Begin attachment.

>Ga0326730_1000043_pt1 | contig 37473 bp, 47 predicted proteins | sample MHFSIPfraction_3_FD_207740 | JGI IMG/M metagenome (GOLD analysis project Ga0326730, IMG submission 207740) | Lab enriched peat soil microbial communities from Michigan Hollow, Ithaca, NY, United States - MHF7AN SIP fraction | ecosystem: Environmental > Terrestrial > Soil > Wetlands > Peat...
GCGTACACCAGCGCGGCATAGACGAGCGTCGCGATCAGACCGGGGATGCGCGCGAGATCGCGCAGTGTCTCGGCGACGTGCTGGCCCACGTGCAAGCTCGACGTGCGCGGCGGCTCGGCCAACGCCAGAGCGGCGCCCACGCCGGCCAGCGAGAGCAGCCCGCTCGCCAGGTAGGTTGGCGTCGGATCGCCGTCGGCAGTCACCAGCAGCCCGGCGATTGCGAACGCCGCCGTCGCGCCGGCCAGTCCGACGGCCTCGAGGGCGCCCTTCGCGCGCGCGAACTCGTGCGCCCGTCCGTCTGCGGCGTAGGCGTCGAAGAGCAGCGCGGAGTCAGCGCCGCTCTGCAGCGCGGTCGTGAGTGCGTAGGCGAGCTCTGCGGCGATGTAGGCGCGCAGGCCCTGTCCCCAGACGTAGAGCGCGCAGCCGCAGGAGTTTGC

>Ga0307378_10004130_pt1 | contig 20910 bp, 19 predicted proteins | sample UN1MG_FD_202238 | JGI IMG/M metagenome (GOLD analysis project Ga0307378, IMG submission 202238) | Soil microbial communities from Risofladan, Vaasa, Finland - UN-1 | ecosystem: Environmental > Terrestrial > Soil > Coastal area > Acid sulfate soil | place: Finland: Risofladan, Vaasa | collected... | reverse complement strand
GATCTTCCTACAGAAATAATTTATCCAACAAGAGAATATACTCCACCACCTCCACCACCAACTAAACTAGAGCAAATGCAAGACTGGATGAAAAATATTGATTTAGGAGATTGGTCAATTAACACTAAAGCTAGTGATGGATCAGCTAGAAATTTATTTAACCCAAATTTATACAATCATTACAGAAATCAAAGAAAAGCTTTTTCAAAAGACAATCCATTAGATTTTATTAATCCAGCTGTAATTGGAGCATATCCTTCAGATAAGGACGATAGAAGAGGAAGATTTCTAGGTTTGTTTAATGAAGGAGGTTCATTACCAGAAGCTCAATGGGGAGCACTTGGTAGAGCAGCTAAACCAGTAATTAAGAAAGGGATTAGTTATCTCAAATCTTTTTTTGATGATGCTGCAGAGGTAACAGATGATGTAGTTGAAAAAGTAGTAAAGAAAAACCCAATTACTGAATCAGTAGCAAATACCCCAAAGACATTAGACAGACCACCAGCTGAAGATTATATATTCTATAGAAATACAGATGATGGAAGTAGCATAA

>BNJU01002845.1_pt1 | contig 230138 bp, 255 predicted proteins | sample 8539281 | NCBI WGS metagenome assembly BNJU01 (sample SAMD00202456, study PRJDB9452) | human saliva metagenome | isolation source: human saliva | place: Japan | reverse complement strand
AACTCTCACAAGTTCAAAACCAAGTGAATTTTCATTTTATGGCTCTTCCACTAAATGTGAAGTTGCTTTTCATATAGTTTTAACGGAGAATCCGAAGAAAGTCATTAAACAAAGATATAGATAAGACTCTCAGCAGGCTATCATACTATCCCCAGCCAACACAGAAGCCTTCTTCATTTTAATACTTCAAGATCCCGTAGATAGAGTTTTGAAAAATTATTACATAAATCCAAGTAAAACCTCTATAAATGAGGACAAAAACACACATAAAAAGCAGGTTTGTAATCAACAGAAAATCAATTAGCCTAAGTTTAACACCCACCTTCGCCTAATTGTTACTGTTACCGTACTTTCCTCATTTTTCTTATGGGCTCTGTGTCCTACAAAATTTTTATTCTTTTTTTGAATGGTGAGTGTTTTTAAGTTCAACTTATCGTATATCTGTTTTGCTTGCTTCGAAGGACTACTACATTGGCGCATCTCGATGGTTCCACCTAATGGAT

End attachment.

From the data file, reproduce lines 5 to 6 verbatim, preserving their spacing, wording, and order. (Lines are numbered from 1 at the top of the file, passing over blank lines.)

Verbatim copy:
>BNJU01002845.1_pt1 | contig 230138 bp, 255 predicted proteins | sample 8539281 | NCBI WGS metagenome assembly BNJU01 (sample SAMD00202456, study PRJDB9452) | human saliva metagenome | isolation source: human saliva | place: Japan | reverse complement strand
AACTCTCACAAGTTCAAAACCAAGTGAATTTTCATTTTATGGCTCTTCCACTAAATGTGAAGTTGCTTTTCATATAGTTTTAACGGAGAATCCGAAGAAAGTCATTAAACAAAGATATAGATAAGACTCTCAGCAGGCTATCATACTATCCCCAGCCAACACAGAAGCCTTCTTCATTTTAATACTTCAAGATCCCGTAGATAGAGTTTTGAAAAATTATTACATAAATCCAAGTAAAACCTCTATAAATGAGGACAAAAACACACATAAAAAGCAGGTTTGTAATCAACAGAAAATCAATTAGCCTAAGTTTAACACCCACCTTCGCCTAATTGTTACTGTTACCGTACTTTCCTCATTTTTCTTATGGGCTCTGTGTCCTACAAAATTTTTATTCTTTTTTTGAATGGTGAGTGTTTTTAAGTTCAACTTATCGTATATCTGTTTTGCTTGCTTCGAAGGACTACTACATTGGCGCATCTCGATGGTTCCACCTAATGGAT